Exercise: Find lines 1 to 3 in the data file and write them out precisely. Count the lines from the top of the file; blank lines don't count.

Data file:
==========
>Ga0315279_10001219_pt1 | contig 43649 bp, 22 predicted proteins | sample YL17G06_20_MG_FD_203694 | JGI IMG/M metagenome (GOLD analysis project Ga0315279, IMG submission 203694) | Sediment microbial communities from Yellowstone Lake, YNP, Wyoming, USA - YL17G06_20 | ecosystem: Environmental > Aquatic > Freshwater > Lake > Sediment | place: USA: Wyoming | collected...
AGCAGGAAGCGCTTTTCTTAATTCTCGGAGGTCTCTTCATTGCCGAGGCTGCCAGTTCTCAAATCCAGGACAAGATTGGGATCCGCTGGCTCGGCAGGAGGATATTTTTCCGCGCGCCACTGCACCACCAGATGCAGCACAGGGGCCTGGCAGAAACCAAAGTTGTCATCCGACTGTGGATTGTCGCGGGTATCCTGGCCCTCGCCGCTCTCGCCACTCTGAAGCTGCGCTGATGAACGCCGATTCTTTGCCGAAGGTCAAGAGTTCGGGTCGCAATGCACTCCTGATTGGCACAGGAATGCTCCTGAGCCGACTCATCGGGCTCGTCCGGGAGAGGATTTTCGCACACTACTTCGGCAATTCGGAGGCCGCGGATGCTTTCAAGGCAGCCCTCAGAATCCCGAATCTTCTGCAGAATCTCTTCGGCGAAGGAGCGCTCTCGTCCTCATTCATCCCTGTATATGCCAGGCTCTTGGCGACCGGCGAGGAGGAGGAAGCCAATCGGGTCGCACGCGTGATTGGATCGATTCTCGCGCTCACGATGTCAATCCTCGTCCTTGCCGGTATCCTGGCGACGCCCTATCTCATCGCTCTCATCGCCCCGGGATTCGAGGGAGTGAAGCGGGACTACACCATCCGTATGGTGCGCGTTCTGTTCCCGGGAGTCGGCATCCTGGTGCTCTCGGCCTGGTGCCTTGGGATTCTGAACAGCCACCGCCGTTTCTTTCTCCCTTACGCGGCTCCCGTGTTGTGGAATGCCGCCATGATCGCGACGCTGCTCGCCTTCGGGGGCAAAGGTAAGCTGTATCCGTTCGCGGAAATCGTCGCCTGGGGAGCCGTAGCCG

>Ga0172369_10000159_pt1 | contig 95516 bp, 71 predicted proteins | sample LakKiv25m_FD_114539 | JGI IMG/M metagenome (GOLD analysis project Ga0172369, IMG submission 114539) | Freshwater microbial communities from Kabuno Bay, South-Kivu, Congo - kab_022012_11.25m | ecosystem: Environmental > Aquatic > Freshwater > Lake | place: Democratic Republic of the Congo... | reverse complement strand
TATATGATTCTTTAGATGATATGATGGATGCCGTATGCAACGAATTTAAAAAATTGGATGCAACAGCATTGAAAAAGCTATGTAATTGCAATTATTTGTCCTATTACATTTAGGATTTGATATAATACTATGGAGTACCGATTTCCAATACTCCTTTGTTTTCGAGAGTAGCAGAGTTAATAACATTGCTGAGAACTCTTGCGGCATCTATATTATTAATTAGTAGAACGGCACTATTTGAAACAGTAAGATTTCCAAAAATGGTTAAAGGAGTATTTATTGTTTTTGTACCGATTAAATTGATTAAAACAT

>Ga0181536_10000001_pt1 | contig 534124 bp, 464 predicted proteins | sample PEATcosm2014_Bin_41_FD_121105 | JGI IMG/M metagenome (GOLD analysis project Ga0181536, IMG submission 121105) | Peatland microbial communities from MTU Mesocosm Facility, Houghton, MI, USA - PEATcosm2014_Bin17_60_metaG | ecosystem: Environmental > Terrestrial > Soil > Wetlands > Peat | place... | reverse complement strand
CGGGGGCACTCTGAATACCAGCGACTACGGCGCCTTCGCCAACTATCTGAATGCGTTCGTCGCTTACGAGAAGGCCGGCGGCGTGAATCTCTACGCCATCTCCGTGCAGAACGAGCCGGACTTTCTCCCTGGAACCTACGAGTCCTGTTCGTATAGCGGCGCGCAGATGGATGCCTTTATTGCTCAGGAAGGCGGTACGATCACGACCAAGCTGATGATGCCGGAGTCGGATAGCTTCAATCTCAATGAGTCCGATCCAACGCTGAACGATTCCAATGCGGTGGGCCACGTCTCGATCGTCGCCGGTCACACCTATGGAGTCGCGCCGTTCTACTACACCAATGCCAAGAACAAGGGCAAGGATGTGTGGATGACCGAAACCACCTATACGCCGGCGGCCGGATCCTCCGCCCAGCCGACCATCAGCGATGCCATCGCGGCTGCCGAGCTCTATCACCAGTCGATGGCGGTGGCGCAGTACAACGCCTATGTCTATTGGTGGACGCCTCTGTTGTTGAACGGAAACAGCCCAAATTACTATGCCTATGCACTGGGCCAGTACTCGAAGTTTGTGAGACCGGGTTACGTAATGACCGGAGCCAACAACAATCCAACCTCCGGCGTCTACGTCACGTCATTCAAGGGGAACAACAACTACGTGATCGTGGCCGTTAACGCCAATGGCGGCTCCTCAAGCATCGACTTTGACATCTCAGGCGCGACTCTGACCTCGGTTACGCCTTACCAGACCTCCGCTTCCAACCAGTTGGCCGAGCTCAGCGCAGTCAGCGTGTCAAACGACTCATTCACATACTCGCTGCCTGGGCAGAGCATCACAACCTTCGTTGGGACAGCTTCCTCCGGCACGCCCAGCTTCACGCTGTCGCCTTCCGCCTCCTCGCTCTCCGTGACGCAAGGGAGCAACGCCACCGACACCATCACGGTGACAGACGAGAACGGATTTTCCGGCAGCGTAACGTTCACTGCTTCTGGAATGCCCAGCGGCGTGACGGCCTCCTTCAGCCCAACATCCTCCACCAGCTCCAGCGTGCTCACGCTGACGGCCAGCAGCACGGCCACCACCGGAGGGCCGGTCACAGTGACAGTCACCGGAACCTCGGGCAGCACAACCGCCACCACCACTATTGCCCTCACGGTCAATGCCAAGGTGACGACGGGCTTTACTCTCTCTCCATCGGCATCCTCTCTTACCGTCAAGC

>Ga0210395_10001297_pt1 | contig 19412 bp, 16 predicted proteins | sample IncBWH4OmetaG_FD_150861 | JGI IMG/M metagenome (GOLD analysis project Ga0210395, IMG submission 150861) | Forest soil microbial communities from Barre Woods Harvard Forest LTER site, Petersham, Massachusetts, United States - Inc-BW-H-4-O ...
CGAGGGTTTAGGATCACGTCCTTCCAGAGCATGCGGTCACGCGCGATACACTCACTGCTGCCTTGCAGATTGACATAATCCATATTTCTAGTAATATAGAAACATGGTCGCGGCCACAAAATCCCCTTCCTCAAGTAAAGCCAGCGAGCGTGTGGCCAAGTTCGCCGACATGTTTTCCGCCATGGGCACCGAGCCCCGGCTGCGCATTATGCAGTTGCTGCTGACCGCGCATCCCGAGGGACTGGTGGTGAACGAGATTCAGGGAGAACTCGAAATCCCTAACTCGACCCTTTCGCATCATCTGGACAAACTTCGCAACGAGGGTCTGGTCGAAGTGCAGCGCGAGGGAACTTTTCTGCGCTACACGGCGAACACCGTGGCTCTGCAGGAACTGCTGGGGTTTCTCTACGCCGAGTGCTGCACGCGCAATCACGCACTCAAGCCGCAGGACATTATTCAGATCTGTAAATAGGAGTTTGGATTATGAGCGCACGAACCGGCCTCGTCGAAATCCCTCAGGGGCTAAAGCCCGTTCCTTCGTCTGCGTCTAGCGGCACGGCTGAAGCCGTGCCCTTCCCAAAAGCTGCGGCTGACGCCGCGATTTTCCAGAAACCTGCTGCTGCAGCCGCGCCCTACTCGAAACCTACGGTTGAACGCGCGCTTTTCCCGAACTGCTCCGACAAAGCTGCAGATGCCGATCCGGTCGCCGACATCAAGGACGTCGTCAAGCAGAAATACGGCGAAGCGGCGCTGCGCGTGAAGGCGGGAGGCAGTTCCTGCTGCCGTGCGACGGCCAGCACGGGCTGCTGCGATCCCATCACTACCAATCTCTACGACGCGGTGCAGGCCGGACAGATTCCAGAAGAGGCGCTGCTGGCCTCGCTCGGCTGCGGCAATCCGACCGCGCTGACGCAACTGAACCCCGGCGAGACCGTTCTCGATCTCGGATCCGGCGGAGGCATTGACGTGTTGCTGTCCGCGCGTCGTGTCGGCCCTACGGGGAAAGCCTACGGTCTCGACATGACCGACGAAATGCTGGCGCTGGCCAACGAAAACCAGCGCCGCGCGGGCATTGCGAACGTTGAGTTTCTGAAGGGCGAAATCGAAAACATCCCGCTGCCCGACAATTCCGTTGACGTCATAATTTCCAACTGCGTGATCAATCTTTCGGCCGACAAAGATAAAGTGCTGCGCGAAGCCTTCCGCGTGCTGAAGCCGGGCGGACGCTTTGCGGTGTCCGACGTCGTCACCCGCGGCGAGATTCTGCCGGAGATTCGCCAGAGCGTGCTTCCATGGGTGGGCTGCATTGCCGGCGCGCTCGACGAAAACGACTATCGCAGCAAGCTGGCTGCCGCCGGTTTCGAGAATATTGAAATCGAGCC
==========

>Ga0315279_10001219_pt1 | contig 43649 bp, 22 predicted proteins | sample YL17G06_20_MG_FD_203694 | JGI IMG/M metagenome (GOLD analysis project Ga0315279, IMG submission 203694) | Sediment microbial communities from Yellowstone Lake, YNP, Wyoming, USA - YL17G06_20 | ecosystem: Environmental > Aquatic > Freshwater > Lake > Sediment | place: USA: Wyoming | collected...
AGCAGGAAGCGCTTTTCTTAATTCTCGGAGGTCTCTTCATTGCCGAGGCTGCCAGTTCTCAAATCCAGGACAAGATTGGGATCCGCTGGCTCGGCAGGAGGATATTTTTCCGCGCGCCACTGCACCACCAGATGCAGCACAGGGGCCTGGCAGAAACCAAAGTTGTCATCCGACTGTGGATTGTCGCGGGTATCCTGGCCCTCGCCGCTCTCGCCACTCTGAAGCTGCGCTGATGAACGCCGATTCTTTGCCGAAGGTCAAGAGTTCGGGTCGCAATGCACTCCTGATTGGCACAGGAATGCTCCTGAGCCGACTCATCGGGCTCGTCCGGGAGAGGATTTTCGCACACTACTTCGGCAATTCGGAGGCCGCGGATGCTTTCAAGGCAGCCCTCAGAATCCCGAATCTTCTGCAGAATCTCTTCGGCGAAGGAGCGCTCTCGTCCTCATTCATCCCTGTATATGCCAGGCTCTTGGCGACCGGCGAGGAGGAGGAAGCCAATCGGGTCGCACGCGTGATTGGATCGATTCTCGCGCTCACGATGTCAATCCTCGTCCTTGCCGGTATCCTGGCGACGCCCTATCTCATCGCTCTCATCGCCCCGGGATTCGAGGGAGTGAAGCGGGACTACACCATCCGTATGGTGCGCGTTCTGTTCCCGGGAGTCGGCATCCTGGTGCTCTCGGCCTGGTGCCTTGGGATTCTGAACAGCCACCGCCGTTTCTTTCTCCCTTACGCGGCTCCCGTGTTGTGGAATGCCGCCATGATCGCGACGCTGCTCGCCTTCGGGGGCAAAGGTAAGCTGTATCCGTTCGCGGAAATCGTCGCCTGGGGAGCCGTAGCCG

>Ga0172369_10000159_pt1 | contig 95516 bp, 71 predicted proteins | sample LakKiv25m_FD_114539 | JGI IMG/M metagenome (GOLD analysis project Ga0172369, IMG submission 114539) | Freshwater microbial communities from Kabuno Bay, South-Kivu, Congo - kab_022012_11.25m | ecosystem: Environmental > Aquatic > Freshwater > Lake | place: Democratic Republic of the Congo... | reverse complement strand